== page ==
Opened 17 months ago

Last modified 9 months ago

#22962 accepted task

Clarify the security severity of issues that make denial of service easier

Reported by: teor Owned by: nickm
Priority: Medium Milestone: Tor: unspecified
Component: Core Tor/Tor Version:
Severity: Normal Keywords: docs policy
Cc: Actual Points:
Parent ID: #22948 Points:
Reviewer: Sponsor: SponsorV

Description

https://trac.torproject.org/projects/tor/wiki/org/teams/NetworkTeam/SecurityPolicy

In #22948, we discovered that the relay integrity digest was easier to guess than it should be. This makes the following classes of attacks easier:

  • sending bandwidth and guessing the integrity digest, and
  • modifying cells and manipulating the integrity digest.

Child Tickets

Change History (8)

comment:1 Changed 15 months ago by nickm

Keywords: docs added

add the "docs" keyword to tickets that are documentation-only, and can enter Tor post-freeze.

comment:2 Changed 15 months ago by nickm

Keywords: policy added

comment:3 Changed 14 months ago by nickm

Sponsor: SponsorV

comment:4 Changed 13 months ago by nickm

Milestone: Tor: 0.3.2.x-finalTor: 0.3.3.x-final
Owner: set to nickm
Status: newaccepted

comment:5 Changed 13 months ago by nickm

I think we should follow the lead of OpenSSL, and split "HIGH" into "HIGH" and "CRITICAL".

Here's my back-of-the-envelope attempt to do the division, of the categories currently in "HIGH".

These should be "HIGH":

Any remote crash attack against hidden services. (This includes unfreed memory and other resource exhaustion attacks that can lead to denial-of-service.)
Any memory-disclosure vulnerability.

These should be "CRITICAL":

Any bug that can remotely cause clients to de-anonymize themselves.
Any remote code-execution vulnerability.
Any bug that allows impersonation of a relay. (If someone accesses a relay's keys, and it's not due to a bug in tor, we deal with that through the bad-relays process.)
Any bug that lets non-exit relays get at user plaintext.
Any privilege escalation from a Tor user to the higher-privileged user that started the Tor process. (For example, if Tor is started by root and told to drop privileges with the User flag, any ability to regain root privileges would be high-severity.)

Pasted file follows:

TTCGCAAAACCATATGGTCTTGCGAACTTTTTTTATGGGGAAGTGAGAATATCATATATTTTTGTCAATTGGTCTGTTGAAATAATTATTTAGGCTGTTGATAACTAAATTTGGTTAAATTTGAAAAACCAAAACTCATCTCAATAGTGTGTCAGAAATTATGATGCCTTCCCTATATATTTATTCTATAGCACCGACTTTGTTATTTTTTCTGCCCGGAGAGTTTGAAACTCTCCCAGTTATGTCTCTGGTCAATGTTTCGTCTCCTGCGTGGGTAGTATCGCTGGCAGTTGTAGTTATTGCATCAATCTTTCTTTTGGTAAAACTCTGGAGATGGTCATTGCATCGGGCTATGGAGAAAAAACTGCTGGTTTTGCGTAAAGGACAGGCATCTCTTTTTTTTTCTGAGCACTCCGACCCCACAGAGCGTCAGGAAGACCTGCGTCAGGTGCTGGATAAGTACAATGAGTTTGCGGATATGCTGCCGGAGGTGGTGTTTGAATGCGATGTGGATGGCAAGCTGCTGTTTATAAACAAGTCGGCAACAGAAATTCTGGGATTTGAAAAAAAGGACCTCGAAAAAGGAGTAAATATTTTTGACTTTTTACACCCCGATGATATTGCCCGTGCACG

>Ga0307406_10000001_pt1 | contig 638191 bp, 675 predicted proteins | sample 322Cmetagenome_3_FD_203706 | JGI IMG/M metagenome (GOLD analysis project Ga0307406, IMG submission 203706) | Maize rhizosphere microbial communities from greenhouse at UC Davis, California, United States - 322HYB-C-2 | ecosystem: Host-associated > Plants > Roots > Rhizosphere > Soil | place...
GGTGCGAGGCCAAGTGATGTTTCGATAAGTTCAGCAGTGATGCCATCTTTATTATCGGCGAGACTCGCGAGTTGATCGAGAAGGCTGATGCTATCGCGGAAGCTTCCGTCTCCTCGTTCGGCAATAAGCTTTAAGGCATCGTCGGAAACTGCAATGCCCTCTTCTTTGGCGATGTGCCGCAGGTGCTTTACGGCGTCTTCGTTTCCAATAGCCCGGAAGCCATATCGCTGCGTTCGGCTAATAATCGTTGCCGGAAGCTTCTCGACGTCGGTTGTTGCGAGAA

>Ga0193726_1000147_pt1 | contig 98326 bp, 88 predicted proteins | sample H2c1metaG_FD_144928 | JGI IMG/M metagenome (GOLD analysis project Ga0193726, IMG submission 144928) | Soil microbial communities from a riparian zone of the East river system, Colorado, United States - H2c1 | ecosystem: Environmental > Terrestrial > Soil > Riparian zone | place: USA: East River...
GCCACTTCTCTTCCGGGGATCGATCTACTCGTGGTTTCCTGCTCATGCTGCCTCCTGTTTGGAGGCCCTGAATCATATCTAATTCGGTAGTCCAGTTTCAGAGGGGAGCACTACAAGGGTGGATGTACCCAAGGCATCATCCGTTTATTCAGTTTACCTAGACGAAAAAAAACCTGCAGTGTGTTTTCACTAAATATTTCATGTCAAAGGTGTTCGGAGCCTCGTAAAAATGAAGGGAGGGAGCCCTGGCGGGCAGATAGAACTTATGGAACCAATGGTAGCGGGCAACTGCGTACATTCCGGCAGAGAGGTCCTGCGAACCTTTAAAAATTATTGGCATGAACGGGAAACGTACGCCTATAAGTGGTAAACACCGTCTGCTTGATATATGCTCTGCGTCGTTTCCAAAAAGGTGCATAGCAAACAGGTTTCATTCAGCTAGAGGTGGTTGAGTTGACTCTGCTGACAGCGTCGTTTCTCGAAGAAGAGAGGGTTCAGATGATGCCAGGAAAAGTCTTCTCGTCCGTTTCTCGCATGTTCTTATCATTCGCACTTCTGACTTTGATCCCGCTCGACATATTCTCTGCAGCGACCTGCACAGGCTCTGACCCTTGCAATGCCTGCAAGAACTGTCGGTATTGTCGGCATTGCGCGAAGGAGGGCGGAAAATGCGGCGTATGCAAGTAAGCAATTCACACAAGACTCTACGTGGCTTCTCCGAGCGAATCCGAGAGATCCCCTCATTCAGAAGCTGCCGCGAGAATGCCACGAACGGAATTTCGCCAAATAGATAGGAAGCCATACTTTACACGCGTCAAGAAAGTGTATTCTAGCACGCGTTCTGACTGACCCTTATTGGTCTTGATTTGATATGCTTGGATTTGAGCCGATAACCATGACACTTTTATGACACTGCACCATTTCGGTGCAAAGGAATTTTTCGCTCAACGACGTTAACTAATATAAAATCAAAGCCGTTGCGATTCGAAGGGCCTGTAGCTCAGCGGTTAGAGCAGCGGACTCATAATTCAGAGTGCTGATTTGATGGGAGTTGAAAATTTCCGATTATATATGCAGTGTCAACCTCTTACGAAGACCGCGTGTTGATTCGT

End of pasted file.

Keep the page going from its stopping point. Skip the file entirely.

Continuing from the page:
And I think we should be more explicit that we may revise severities upwards or downwards depending on specifics of the issue.

comment:6 Changed 13 months ago by teor

Seems sensible to me.
Are we worried that memory disclosure vulnerabilities will ever de-anonymise users?
Remote crashes against clients aren't in our existing list, should they be high or critical?

The last sentence in the critical section should read "… any ability to regain root privileges would be critical-severity."

comment:7 Changed 13 months ago by nickm

Are we worried that memory disclosure vulnerabilities will ever de-anonymise users?

Well, when I think of memory disclosure, in the worst case I think of Heartbleed. That could have de-anonymized users FWICT.

Remote crashes against clients aren't in our existing list, should they be high or critical?

Hm. I would say "high". What would others say?

The last sentence in the critical section should read "… any ability to regain root privileges would be critical-severity."

Agreed.

comment:8 Changed 9 months ago by nickm

Milestone: Tor: 0.3.3.x-finalTor: unspecified

We've had the existing definitions for a while, and they doesn't seem to have actually caused confusion in practice. I did this part on the wiki page:

And I think we should be more explicit that we may revise severities upwards or downwards depending on specifics of the issue.

but I'm going to move this ticket into Undecided for now.

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